Experimentation Breeds Innovation

August 20, 2014

Innovation is fundamentally a matter of experimentation, both on the macro and micro levels. The Austrian-American economist Joseph Schumpeter outlined how free market economies thrive based on constant competition between products, people, and firms. Risks are accepted, many go on to fail, and a few succeed greatly. All of this goes on at the level of the broader economy. But there’s another, less appreciated form of experimentation that’s arguably more critical to the success of new endeavors.

William Kerr, along with his co-authors from Harvard Business School, recently sketched out a vision of experimentation at the level of ideas. There is no market-driven Darwinism here, but rather a delicate courtship dance with a few select gatekeepers who have the capacity to kill or continue ideas. These individuals are generally early-stage financiers, such as venture capitalists, whose decisions are dependent on the slim information they’ve gathered prior to an idea competing in the marketplace. Since innovations generally emerge at this more discrete level, we need to know how to minimize the barriers to experimentation there.

The success and failure of venture capital backing serves as Kerr’s example for what may prove most helpful for encouraging micro experimentation for every idea that emerges in a vibrant economy. Kerr believes that whatever spurs on experimentation in turn fosters greater levels of entrepreneurship.

Kerr peaked under the hood at America’s top venture capital firms to see how they run. His description is telling:

“Venture capital firms are better thought of as conducting a portfolio of tests across a number of highly uncertain ideas with skewed economics (similar to the example described above). In most cases, the tests come out negative. In fact, the majority of venture-capital-backed firms fail, despite the investments made into them by highly skilled investors. Once venture capital firms identify the cases that deliver positive test results, however, they pursue them aggressively and invest ever larger amounts on the promising candidates to scale them up. Whereas mutual fund investors do not need to be an early investor in a company in order to be allowed to invest more later, this is precisely the way that venture capital firms aim to make money—by starting small and owning a larger share of the firms that turn out to be successful, while attempting to cut their losses on the unsuccessful ones as early as possible.”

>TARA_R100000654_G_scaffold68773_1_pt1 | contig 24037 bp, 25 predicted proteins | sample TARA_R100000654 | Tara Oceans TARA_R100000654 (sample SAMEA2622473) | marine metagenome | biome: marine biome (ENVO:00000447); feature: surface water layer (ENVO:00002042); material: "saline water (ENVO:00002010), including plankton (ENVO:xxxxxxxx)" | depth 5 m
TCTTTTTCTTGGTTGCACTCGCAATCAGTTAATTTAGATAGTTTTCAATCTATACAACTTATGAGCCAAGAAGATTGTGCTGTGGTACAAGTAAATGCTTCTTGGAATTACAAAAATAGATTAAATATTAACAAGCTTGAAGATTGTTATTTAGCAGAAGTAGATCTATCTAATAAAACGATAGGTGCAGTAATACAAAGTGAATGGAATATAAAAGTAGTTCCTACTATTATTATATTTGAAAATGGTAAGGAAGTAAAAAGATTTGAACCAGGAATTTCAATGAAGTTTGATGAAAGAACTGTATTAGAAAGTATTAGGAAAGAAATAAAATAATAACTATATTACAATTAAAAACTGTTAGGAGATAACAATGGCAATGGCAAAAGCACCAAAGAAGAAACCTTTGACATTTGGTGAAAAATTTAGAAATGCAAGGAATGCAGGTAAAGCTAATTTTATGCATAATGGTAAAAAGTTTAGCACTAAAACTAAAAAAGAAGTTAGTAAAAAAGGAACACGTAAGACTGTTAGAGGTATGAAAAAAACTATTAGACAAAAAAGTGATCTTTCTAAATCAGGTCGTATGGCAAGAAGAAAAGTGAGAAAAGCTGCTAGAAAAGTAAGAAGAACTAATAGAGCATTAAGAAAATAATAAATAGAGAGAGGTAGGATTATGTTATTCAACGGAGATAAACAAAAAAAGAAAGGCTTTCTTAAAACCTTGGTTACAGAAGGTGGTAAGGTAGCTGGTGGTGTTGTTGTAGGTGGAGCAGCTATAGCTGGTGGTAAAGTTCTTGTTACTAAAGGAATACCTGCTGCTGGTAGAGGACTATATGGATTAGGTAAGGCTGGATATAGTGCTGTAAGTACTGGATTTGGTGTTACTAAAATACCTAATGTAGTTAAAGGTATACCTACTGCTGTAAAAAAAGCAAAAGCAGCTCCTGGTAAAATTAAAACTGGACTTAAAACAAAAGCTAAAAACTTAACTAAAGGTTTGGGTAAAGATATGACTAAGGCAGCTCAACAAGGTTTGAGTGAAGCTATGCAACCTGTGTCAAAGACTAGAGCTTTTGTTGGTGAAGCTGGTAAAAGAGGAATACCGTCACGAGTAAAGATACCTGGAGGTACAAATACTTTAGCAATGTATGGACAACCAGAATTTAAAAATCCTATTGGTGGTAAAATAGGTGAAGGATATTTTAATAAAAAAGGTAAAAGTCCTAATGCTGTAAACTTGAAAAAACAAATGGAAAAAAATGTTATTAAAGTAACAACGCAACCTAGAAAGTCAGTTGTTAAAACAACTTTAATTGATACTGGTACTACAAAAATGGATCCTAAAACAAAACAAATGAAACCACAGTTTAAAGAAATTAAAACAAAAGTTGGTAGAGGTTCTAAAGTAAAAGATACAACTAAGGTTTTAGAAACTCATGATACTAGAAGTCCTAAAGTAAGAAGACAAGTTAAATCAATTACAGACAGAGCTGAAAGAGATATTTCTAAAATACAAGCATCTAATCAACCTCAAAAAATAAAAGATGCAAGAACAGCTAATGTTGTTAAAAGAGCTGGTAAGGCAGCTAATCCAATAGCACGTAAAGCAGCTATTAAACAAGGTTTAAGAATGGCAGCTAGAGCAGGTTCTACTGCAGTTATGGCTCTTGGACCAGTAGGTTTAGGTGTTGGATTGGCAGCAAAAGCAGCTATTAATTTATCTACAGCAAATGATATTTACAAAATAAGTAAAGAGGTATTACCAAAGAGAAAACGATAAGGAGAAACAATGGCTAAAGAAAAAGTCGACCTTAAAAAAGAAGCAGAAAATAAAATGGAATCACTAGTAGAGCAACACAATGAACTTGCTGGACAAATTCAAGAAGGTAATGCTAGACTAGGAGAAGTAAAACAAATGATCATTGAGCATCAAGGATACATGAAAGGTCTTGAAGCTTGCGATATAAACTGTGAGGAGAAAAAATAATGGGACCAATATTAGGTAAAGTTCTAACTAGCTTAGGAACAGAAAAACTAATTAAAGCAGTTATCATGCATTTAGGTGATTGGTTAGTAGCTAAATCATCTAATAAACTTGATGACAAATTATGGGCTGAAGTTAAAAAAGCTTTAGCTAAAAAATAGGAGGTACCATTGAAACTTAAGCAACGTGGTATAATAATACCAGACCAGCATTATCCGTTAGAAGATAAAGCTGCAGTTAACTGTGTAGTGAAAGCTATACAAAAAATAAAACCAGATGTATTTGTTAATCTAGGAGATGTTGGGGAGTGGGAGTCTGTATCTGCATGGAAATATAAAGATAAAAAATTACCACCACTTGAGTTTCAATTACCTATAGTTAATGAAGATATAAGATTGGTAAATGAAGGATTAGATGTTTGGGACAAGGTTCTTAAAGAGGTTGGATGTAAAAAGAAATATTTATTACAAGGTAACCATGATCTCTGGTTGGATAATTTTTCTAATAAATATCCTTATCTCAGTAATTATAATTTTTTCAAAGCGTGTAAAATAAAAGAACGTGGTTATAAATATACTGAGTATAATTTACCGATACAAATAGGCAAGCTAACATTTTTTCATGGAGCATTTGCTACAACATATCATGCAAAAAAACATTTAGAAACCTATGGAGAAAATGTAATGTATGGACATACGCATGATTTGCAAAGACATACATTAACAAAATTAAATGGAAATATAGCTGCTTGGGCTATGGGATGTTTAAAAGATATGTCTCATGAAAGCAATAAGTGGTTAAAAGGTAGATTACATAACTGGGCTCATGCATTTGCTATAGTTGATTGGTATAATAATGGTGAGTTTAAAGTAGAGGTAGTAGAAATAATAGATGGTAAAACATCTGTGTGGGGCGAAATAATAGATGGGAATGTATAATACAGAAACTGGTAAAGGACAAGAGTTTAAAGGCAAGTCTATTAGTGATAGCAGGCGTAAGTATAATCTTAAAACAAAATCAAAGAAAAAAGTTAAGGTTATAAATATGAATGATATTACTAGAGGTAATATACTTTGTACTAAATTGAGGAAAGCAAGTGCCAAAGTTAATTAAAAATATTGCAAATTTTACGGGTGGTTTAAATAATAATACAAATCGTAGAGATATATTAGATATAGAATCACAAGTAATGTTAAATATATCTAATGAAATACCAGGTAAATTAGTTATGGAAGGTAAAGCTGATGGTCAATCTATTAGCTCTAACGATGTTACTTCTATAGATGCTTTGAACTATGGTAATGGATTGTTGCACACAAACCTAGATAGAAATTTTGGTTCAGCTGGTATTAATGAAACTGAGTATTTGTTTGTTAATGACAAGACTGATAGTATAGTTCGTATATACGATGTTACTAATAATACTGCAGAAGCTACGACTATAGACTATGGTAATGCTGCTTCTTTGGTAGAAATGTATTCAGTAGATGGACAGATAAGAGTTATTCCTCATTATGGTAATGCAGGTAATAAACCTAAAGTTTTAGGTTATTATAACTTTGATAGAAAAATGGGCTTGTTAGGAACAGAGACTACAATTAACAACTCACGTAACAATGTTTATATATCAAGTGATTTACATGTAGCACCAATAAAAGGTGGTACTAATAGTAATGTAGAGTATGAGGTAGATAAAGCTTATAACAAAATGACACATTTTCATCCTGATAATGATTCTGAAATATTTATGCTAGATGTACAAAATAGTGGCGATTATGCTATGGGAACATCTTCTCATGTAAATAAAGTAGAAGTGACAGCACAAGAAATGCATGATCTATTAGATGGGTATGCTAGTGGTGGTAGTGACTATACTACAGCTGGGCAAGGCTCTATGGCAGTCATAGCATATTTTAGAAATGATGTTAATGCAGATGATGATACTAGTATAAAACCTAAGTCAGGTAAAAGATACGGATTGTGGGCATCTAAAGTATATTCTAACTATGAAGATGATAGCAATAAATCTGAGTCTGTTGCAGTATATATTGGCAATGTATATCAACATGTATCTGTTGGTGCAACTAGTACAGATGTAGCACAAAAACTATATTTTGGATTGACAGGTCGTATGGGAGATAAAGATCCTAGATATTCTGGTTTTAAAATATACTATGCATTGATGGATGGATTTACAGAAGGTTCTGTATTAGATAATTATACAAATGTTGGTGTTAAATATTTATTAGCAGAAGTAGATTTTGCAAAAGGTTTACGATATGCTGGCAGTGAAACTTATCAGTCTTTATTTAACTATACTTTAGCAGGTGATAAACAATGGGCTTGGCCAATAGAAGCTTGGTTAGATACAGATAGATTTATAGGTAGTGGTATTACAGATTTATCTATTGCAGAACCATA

Venture capital is concentrated in a few sectors, such as information technology, that are “capital-efficient for both experimentation and subsequent scaling and that can generate large returns for the successful investments in a short period of time.” Of the 500,000 companies started every year, just 1,000 receive venture funding. Most of these efforts failed. But this focus has also encouraged collossal success. Venture-backed firms account for 40% of the companies that have received public stock listings in the past three decades.

Venture capital firms operate under great uncertainty, as do the entrepreneurs they encounter. Both require micro-level experimentation in order to flourish.

"Experimentation allows entrepreneurs and investors to assess and commercialize projects without investing the full amount. Crucially, experimentation offers more than just a possibility of higher returns—it also allows entrepreneurs and investors to pursue projects that are not feasible in an all-or-nothing bet."

The authors found two policy approaches to be essential in promoting experimentation:

  • Democratizing entry and facilitating efficient failure – Bank financing and debt financing should be available and relatively inexpensive in order to get more ideas off the ground. General entry regulations and even healthcare costs negatively affect rates of entry. Easy bankruptcy and employment protection laws also reduce the cost of failure, allowing for entrepreneurs to quickly bounce back and for firms to adjust to market conditions. The end result, left surprisingly unremarked by Kerr, should be a greater amount of churn in ideas and across markets. 
  • Appropriating value in successful states of the world – Finding the countries with the best policies for entrepreneurship actually makes a huge difference, including patent protections, strong property rights, vibrant equity markets, and a sound rule of law. Countries are best off too if they foreswear picking winners (and losers) among firms. And though cities are left unmentioned, localities often vary greatly in their startup costs (and entrepreneurial ecosystems) as well.

Put more bluntly, stop picking winners, ease entry costs, increase information flows, and let failure happen.